Scientists studying the social media activity in the immediate aftermath of Lee Rigby’s murder have found that messages loaded with racial tension and hate were far less likely to spread than those infused with love.
By collecting half a million tweets related to the attack via Twitter, academics from the University’s Collaborative Online Social Media Observatory ( COSMOS ) were able to statistically model how the public reacted and have published their findings in the international peer-reviewed journal Social Network Analysis and Mining. The authors were particularly interested in identifying the tweets that were most likely to spread following the event.
"The results were surprising, and did not support the common conception that social media platforms are havens for those spreading hateful and social disruptive online content," said Dr Matthew Williams, from the School of Social Sciences.
"To the contrary, we found that tweets that included high levels of racial tension, such as those spreading hateful content towards those of Muslim faith, were statistically less likely to be retweeted than messages containing positive sentiment, such as tweets of good-wishes to the family of Lee Rigby," he added.
Messages of love, the academics found, were statistically more likely to be frequently retweeted and form large and long lasting information flows. This was based on a methodology that focused on the emotive content of messages such as negative and positive sentiment, and racial tension, as well as content linking features within messages, such as hashtags and URLs.
Dr Pete Burnap from the School of Computer Science and Informatics said:
"Social media has often been associated with the spread of malicious and antagonistic content that could pose a potential risk to community relations. We frequently hear about trolling and social media being used to harass members of the public or certain groups in society. However, this research provides some evidence that suggests it is actually the more positive and supportive messages that spread to a significant extent following events of this nature."
The findings are the first to indicate that social media platforms, in particular Twitter, may self-regulate, stemming the flow of negative and hateful information following terrorist and similar events of national interest. The next phase of the research for the COSMOS team is to investigate if and how social media users engage in counter speech, to stem the spread of negativity online.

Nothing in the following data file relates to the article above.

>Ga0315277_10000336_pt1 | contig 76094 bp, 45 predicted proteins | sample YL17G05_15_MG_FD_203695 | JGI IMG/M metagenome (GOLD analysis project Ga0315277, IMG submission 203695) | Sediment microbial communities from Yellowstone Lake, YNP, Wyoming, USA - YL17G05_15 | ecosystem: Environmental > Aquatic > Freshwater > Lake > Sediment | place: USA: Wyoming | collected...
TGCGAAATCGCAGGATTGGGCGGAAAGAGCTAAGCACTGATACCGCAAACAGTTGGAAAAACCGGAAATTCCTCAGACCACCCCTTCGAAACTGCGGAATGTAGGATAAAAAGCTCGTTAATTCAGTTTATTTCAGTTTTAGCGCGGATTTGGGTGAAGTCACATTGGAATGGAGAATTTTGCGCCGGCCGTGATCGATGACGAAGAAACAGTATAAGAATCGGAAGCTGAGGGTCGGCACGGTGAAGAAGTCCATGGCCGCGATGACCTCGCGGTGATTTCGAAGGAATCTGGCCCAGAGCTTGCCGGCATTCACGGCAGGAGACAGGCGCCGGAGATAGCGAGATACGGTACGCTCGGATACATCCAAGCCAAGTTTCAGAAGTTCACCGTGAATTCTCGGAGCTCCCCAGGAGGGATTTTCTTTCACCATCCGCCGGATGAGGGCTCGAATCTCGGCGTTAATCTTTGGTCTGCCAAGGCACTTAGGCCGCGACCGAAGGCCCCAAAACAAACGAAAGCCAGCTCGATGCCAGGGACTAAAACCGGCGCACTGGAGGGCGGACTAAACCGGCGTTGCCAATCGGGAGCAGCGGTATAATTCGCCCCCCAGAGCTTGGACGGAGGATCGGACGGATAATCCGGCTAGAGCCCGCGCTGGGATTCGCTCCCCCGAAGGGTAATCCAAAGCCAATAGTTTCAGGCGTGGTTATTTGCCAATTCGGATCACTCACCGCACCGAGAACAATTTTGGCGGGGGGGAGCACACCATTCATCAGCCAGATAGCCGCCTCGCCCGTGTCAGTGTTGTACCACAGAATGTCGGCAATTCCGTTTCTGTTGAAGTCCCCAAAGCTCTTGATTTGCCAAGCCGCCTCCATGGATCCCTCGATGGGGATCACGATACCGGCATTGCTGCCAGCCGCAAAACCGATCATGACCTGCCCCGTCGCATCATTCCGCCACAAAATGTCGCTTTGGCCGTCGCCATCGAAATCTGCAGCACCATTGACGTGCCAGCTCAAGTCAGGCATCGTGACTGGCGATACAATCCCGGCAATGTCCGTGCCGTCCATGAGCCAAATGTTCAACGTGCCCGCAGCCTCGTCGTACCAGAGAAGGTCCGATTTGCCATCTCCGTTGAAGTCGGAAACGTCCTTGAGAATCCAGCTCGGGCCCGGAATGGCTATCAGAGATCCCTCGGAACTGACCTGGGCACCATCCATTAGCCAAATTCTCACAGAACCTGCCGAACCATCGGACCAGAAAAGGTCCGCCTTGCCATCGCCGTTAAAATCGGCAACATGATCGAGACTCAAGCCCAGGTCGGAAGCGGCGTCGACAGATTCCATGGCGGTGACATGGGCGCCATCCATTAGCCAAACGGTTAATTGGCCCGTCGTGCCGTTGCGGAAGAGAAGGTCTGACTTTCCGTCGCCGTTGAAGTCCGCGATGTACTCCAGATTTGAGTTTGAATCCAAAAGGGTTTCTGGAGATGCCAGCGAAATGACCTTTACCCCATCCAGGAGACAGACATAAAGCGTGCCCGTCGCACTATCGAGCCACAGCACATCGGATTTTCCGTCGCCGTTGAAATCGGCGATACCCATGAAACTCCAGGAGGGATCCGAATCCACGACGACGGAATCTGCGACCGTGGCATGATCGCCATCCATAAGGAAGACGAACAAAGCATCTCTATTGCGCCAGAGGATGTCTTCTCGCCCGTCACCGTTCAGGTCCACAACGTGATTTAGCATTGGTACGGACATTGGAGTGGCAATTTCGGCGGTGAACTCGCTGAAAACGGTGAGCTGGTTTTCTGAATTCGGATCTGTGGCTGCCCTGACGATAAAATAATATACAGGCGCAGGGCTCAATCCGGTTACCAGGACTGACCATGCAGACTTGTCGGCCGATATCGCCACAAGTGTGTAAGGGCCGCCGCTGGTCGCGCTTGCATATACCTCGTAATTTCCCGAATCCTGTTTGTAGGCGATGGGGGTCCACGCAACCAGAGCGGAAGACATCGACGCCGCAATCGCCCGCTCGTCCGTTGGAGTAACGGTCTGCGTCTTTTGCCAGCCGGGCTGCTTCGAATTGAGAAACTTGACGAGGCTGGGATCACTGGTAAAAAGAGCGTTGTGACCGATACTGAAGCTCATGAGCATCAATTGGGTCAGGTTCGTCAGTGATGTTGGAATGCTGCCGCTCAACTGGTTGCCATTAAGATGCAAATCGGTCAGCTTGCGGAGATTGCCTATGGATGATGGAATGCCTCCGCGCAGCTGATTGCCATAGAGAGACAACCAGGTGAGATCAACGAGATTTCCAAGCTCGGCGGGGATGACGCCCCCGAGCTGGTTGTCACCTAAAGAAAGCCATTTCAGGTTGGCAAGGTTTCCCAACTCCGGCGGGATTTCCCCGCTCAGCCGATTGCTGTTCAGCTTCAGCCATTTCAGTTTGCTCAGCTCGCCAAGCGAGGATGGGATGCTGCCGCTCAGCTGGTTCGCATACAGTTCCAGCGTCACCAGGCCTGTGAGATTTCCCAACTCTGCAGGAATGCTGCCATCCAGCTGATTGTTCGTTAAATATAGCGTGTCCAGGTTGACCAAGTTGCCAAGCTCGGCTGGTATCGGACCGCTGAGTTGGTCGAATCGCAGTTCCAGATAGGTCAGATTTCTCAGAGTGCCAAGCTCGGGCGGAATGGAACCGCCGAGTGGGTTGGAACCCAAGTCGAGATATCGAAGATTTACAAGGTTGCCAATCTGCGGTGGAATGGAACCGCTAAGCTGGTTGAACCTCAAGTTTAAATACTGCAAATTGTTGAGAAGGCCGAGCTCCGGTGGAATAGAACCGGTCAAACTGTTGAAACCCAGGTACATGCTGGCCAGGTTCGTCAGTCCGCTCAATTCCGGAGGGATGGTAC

Dr Williams continued: "Social scientists at Cardiff University have been conducting research into how people behave online for over three decades. Some of this work on virtual communities has shown how self-regulation, or what criminologists have called responsibilization, is evident online. It seems plausible that this pattern of behaviour is present in social media networks."
Research Fellow, Dr Claire Wardle from the Tow Center for Digital Journalism at the Columbia Journalism School, said: "It’s tempting for judgments to be made about online conversations, which are based on little more than personal perception, hunches or well-publicised incidents of abuse. This research, based on a rigorous methodology, provides real insight into the conversations and content shared daily on social networks.
"I look forward to the same methodology being applied to other events so we can understand whether these results were a one-off caused by such a shocking incident, or in fact represent a pattern of behaviour around comments on social networks. It would be wonderful to know that, while hate speech and abuse does remain a problem, that actually the vast majority of people use social networks to support one another and their communities."
The terrorist attack on Lee Rigby was the first in the UK to foster a significant social media reaction. In less than 20 minutes of the incident being reported to the police, eye-witnesses were using Twitter to spread information about the event as it unfolded. Disturbing images and video clips emerged online shortly after. These snippets of information were rapidly diffused through the social media eco-system by the act of ’retweeting’. The COSMOS team also examined whether the speed at which tweets were re-tweeted affected the eventual number of retweets, and if Twitter users with more followers gained more influence in the spread of messages.
Researchers now plan to apply the same statistical model to several more events, including the Boston bombings, the coming out of Olympian Tom Daley on YouTube, the Paralympic opening ceremony, and the online harassment of Caroline Criado-Perez.
The research is being conducted as part of the COSMOS Economic and Social Research Council (ESRC) Google Data Analytics grant: ’Hate’ Speech and Social Media: Understanding Users, Networks and Information Flows’. Collaborators include academics from the Universities of Warwick and St Andrews.